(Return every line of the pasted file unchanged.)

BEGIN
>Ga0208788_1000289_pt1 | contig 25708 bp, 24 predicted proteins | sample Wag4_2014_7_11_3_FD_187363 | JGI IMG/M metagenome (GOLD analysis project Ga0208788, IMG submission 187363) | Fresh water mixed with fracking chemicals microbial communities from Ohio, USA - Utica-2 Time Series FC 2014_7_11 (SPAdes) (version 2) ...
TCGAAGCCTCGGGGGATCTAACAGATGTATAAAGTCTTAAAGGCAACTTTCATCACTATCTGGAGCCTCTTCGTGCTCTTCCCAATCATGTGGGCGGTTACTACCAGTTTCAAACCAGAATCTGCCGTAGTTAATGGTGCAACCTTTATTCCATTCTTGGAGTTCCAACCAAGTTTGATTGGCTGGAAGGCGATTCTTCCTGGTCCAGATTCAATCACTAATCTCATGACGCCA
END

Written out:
>Ga0208788_1000289_pt1 | contig 25708 bp, 24 predicted proteins | sample Wag4_2014_7_11_3_FD_187363 | JGI IMG/M metagenome (GOLD analysis project Ga0208788, IMG submission 187363) | Fresh water mixed with fracking chemicals microbial communities from Ohio, USA - Utica-2 Time Series FC 2014_7_11 (SPAdes) (version 2) ...
TCGAAGCCTCGGGGGATCTAACAGATGTATAAAGTCTTAAAGGCAACTTTCATCACTATCTGGAGCCTCTTCGTGCTCTTCCCAATCATGTGGGCGGTTACTACCAGTTTCAAACCAGAATCTGCCGTAGTTAATGGTGCAACCTTTATTCCATTCTTGGAGTTCCAACCAAGTTTGATTGGCTGGAAGGCGATTCTTCCTGGTCCAGATTCAATCACTAATCTCATGACGCCA